When I heard a vehicle what seemed like a long time later, I used my stock dog whistle as loudly as I could. He heard me, and could see me in the sand with the dog upstream from the mouth of the canyon. After removing the trap, he then went back for a pick-up, as the dog could not walk, so more time went by. She recovered with no permanent damage, but only because someone was there and came looking for us. I was horrified at this whole incident. Believe me when I say I do not have the same feeling when riding softly down a beautiful arroyo or canyon, knowing what is lurking just under the surface.
–Burro Mountains, NM
My dog was caught in a trap while hiking on a maintained trail to a fire tower in the Gila. He was less than 10 feet from the trail when he was caught. The normally mild mannered dog was so frightened and in so much pain that he tried to bite me and my hiking companion when we tried to release him. We had to muzzle him to release him and then had get emergency medical attention for my companion for the bite.
I live in the El Morro-Zuni area and these traps are killing bobcats and trapping our dogs. They are horrific and cruel.
I once had a beautiful dog who was caught in a trap. The trapper later shot and killed my dog.
–Santa Fe, NM
My parents have a cat who was trapped in a trap for three days. He got his name “ahk-ahk” because he cried for so long, he lost his voice and one of his legs.
–Santa Fe, NM
I’ve been with a dog caught in a trap. It was horrific.
–Santa Fe, NM
The screams of my dog were a sound I had never heard from him or any other animal, nor will I ever forget them… He had stepped into a leg-hold trap as he walked beside us and was frantically trying shake himself loose. Since neither my friend nor I had seen a trap up close before, it was difficult to get it off the dog whose mouth was soon bloody from his own attempts to get the trap off.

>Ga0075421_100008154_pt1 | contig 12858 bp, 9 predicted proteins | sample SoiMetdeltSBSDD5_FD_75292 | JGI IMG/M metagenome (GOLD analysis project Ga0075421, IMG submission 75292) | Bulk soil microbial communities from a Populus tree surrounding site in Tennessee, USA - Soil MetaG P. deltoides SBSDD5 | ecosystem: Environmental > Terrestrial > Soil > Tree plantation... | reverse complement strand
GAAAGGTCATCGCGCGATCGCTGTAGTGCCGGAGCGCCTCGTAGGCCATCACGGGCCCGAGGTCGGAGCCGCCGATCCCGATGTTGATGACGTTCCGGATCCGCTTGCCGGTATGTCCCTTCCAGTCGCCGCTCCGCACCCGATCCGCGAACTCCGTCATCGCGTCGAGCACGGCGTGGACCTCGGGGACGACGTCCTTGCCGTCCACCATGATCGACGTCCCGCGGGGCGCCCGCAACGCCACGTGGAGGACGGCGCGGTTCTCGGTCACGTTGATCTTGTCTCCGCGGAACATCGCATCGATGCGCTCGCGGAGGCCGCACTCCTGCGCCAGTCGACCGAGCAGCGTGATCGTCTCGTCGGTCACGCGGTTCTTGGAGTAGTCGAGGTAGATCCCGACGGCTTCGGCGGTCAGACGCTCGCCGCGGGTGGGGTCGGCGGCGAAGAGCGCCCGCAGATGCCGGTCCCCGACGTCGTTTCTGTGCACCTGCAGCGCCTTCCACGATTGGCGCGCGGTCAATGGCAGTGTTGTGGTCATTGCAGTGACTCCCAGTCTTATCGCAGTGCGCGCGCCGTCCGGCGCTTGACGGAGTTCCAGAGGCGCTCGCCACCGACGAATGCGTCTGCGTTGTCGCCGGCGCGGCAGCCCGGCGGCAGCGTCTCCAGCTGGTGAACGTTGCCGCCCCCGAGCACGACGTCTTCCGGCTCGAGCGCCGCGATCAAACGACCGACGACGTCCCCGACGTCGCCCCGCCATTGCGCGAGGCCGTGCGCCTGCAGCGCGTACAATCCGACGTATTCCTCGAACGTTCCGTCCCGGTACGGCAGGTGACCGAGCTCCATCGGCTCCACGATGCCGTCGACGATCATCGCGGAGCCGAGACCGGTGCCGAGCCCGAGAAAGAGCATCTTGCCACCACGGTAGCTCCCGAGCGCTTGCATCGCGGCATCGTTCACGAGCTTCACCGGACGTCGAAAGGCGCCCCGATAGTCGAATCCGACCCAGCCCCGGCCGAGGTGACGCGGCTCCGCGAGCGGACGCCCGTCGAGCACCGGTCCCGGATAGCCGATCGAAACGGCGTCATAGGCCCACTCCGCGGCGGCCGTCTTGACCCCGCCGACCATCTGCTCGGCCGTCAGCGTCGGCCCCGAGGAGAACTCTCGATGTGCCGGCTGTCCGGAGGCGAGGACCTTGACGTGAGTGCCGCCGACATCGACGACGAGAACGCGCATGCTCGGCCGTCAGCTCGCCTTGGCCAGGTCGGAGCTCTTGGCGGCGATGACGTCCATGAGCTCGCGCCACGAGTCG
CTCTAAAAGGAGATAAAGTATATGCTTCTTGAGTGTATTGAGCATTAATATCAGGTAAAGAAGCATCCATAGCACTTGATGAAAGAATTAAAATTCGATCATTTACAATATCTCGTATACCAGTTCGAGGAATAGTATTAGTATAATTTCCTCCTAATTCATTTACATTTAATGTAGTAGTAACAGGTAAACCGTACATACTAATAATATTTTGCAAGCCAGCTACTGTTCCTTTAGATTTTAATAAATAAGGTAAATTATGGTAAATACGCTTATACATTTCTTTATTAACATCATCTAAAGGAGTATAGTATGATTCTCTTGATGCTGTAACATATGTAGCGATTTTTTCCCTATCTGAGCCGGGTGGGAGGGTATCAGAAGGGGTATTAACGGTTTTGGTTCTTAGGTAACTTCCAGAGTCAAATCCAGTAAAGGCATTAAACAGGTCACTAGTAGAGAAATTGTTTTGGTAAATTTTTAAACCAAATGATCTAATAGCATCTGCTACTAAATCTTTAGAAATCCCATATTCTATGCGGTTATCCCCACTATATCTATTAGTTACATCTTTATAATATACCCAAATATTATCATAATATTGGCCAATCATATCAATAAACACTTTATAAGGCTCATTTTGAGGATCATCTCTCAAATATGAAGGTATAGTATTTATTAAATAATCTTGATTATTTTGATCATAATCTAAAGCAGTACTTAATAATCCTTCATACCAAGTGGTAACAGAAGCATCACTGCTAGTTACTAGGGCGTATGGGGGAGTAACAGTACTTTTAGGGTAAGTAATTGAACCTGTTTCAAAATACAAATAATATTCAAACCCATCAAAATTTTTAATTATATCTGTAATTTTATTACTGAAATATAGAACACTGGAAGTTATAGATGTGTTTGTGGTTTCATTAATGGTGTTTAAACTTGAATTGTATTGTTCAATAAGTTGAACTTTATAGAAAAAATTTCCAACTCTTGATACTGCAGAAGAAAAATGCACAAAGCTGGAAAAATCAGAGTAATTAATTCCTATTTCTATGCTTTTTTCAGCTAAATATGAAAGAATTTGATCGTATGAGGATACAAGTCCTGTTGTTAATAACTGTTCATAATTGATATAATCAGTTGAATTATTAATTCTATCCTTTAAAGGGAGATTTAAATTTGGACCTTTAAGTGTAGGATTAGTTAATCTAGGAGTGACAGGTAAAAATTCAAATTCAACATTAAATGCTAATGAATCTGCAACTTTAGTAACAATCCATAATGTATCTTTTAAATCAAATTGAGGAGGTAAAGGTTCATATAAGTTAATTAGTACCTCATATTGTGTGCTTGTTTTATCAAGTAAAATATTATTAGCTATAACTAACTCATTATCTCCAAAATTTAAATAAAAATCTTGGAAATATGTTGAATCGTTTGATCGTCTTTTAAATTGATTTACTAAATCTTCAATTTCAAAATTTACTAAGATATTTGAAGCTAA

My first instinct which was that the trap would release by pressing down on each side, turned out to be correct, but one side was stiff and wouldn’t operate so we tried everything else before trying harder to push on it, finally with success…I can assure you from my experience, no tourist whose dog gets caught will remember the trip fondly.
–Winn Mott, the Deming Headlight, 4/20/2005
My neighbors and I have all had negative experiences with traps, some legal, most illegal. Three German tourists, hiking near my house, came upon a coyote struggling to release itself from a trap. They were horrified and called the local game officer. He never showed up. Neither did the trapper. The Germans said they would never return to New Mexico. They also said Germany outlawed trapping forty years ago.
I am alarmed at the lax way the state Game and Fish Department addresses what few laws there are and I feel these traps are a threat to tourists who come to New Mexico. They are a danger to hikers, backpackers, campers and casual visitors to our state and federal public lands. Often, people come upon a decomposing animal in a trap. Needless to say, it’s a traumatic experience, especially for children.